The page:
Throughout the year's many talented, inspirational, influential and even historical people have either appeared or worked on the show. Sesame Street often brought out a more gentler side in an individual. Many great people who have since died have their way into this show. Historical Sesame when watched in order will show you our evolution in society.
Another often frowned upon aspect of the show was the encouragement of imagination, including imagery friends. I support imagery car rides, pretend cake at tea parties, finding images in clouds and day dreaming.
I believe in children playing outside, singing songs and looking at world through lenses of the future, not present. I support encouraging children to improve upon things, not keep things as they are. Maria and David's relationship had to end, when Sonia became pregnant in real life. David being her boyfriend was pretty controversial during that time, but no one wanted it to go further. So they broke up David and Maria, hooked Maria up with Luis, then they had a short engagement, marriage and then the Maria is pregnant story line came, with the birth of her daughter later on. The show has long since evolved, but let us not forget this lesson.
|Gina in the role of the Maiden.|
|Gina with her adopted son Marco, now she is the Mother!|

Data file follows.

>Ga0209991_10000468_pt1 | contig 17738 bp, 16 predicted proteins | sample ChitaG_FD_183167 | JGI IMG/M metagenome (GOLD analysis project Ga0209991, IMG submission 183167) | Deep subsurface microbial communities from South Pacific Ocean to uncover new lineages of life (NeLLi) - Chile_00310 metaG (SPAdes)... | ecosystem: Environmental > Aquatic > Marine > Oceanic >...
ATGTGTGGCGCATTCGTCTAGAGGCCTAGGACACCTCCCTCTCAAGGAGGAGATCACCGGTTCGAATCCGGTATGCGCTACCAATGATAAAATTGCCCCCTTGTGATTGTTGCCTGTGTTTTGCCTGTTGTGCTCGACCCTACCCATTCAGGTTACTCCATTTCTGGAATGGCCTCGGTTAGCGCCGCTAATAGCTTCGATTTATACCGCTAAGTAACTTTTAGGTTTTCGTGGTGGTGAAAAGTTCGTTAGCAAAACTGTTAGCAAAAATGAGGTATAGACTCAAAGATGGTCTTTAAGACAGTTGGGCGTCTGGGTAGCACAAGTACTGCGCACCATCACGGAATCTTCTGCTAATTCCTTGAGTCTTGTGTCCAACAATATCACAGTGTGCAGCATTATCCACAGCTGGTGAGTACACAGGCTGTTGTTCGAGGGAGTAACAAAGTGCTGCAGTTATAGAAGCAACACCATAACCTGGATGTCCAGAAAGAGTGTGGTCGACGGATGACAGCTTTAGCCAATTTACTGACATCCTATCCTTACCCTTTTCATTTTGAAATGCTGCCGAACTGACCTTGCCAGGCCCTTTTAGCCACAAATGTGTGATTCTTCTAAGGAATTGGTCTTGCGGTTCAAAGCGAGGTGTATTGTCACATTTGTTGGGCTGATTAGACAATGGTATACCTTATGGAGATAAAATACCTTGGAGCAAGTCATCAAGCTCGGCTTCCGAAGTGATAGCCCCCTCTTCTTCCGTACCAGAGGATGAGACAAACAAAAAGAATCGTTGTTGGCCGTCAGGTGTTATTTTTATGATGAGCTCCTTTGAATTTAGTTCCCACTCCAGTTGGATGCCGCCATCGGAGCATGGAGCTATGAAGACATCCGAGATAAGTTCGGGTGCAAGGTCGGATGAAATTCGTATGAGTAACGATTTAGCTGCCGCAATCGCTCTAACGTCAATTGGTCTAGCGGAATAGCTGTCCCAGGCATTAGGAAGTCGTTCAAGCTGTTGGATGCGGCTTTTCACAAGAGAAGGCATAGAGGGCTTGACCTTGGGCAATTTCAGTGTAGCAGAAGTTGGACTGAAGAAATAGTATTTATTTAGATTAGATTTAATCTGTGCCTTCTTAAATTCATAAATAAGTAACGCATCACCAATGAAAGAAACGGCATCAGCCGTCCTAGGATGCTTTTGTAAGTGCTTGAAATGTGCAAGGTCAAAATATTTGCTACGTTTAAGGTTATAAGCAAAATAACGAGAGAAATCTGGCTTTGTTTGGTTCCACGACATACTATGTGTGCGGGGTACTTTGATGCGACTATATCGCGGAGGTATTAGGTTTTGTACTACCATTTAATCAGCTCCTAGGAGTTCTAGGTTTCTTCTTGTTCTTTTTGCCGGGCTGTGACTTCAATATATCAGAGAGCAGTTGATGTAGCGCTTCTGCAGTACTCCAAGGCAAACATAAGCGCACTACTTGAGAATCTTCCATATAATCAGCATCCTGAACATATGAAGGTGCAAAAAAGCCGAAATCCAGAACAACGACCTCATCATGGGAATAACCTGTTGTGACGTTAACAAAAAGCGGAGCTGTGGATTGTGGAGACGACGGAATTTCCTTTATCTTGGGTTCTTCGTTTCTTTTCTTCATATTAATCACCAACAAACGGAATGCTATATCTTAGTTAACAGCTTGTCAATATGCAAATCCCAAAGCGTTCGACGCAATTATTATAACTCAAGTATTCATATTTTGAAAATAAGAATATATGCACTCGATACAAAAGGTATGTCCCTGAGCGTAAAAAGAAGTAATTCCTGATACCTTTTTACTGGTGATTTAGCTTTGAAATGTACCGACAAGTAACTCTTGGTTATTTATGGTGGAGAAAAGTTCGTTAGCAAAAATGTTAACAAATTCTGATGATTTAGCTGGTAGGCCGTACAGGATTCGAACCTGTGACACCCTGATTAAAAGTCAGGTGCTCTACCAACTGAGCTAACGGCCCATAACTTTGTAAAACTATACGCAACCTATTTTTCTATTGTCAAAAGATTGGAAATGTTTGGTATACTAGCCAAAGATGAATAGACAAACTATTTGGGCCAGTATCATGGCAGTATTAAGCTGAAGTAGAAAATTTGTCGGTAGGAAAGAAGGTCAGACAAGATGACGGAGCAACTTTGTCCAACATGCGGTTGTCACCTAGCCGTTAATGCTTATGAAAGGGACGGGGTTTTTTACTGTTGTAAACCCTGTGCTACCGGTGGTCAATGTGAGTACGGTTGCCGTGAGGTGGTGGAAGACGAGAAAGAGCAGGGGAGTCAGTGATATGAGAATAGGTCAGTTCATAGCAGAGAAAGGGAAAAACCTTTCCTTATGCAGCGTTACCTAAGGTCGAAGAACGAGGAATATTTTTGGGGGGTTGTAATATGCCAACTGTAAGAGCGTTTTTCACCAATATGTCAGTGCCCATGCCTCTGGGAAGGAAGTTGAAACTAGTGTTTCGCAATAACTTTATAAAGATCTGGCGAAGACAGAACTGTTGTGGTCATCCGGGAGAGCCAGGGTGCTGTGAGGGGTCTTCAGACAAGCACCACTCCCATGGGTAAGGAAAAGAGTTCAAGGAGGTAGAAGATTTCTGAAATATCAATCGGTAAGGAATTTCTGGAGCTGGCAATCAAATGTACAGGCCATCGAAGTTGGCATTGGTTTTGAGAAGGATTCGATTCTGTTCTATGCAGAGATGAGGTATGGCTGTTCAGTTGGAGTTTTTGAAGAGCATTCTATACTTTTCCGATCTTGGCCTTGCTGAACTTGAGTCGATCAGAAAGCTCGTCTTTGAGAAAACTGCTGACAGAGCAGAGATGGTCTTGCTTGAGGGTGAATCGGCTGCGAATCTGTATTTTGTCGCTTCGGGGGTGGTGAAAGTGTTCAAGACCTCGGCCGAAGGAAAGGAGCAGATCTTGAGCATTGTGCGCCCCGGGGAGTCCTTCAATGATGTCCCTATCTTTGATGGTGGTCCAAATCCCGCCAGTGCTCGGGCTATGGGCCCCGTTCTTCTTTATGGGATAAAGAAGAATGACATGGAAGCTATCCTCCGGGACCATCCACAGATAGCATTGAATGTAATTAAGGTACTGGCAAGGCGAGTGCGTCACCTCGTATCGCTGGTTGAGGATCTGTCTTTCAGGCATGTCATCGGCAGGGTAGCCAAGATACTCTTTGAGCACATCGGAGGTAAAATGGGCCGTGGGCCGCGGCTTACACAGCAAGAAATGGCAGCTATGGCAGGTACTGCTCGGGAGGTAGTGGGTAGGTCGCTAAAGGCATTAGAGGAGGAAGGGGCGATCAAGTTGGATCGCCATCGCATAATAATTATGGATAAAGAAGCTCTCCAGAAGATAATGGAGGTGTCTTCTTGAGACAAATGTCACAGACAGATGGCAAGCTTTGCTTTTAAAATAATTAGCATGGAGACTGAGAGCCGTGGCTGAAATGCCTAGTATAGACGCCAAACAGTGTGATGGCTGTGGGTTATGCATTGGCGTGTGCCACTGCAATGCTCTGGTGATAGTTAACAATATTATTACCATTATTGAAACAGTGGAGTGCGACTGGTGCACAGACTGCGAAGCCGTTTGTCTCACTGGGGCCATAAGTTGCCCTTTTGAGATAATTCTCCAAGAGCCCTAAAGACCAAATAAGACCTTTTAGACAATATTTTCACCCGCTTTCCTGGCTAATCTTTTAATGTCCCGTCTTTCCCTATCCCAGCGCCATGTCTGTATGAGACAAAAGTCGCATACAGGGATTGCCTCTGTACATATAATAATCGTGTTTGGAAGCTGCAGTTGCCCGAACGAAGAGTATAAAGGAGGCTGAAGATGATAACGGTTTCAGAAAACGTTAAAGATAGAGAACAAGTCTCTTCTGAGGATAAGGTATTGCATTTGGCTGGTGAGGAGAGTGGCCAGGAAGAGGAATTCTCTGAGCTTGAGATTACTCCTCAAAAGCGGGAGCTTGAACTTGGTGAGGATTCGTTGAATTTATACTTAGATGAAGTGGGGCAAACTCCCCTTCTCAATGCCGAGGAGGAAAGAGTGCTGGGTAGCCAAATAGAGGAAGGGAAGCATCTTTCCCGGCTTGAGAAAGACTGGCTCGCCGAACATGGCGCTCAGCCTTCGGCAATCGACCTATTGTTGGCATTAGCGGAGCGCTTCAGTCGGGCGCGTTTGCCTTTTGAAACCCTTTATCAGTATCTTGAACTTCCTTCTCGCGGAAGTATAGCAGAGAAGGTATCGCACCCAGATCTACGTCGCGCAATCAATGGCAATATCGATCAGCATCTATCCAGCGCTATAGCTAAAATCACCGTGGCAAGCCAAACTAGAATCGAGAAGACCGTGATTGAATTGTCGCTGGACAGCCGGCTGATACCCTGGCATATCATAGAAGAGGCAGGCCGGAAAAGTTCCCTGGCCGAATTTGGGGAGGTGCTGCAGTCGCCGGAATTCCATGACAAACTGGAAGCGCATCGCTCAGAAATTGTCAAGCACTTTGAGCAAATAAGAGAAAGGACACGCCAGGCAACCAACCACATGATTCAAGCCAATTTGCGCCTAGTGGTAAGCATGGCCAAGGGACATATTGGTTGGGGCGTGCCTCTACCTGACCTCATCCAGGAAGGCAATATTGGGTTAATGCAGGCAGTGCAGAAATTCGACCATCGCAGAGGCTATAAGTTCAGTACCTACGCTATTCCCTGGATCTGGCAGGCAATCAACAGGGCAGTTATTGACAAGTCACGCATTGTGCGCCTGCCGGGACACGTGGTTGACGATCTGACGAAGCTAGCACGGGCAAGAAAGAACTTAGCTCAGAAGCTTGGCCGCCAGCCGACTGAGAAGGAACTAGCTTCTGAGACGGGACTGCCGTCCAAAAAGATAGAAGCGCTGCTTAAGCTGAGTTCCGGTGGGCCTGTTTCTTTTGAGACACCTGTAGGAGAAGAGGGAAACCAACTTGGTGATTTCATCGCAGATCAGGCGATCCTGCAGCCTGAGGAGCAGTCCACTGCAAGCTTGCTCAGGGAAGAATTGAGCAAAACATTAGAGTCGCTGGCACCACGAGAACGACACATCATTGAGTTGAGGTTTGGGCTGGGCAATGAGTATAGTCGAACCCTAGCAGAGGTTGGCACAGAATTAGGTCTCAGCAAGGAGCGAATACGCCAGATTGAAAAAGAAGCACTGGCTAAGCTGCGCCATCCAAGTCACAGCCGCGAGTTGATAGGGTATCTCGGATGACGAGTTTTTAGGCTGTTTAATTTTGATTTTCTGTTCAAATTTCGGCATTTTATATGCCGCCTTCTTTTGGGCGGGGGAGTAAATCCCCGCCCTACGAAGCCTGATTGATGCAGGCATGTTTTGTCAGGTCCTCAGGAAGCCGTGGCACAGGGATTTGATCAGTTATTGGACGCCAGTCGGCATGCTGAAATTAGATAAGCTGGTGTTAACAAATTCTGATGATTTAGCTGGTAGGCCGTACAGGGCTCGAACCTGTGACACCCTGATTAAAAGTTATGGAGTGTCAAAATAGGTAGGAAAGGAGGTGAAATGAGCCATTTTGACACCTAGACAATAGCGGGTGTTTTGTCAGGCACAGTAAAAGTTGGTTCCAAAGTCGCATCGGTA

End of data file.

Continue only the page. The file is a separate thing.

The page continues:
The show also first at the time to have a single mother character, now Gina a character who came in to replace the maiden down the street (character Maria once was, who then was the Mother and has since retired a Crone,) became a single mother, though adoption and is still at the Mother figure today.
|Maiden, Mother, Crone|
To avoid repeating the past, one should know about it. However, take a tip from Sesame Street and find a more interesting way to learn your history. Watching the Sesame Street from your childhood will help you relate better to your parents generation and go back further if you can, and further generations. Also I love Sonias imitation of Charlie Chaplin and how Forgetful Jones always forgets the next line. It's those little moments that are special so, scattered throughout the show. We all who watched the show had them. I ask you, what were your?
Old school Sesame Street is also a great way to introduce your children to the music you grew up with.
I hope one Saturday morning you wake up early with your little ones, pull out the bowls, milk and cereal. Break the rules and have a feast in your living room together. Put on some old school cartoons and shows and don't forget your Classic Sesame Street. Tell your kids stories, fill them in on the outdated stuff, point out the old technology, hair styles, clothing, cars, etc... Remind your children that you were once like them, don't be afraid of that common bond.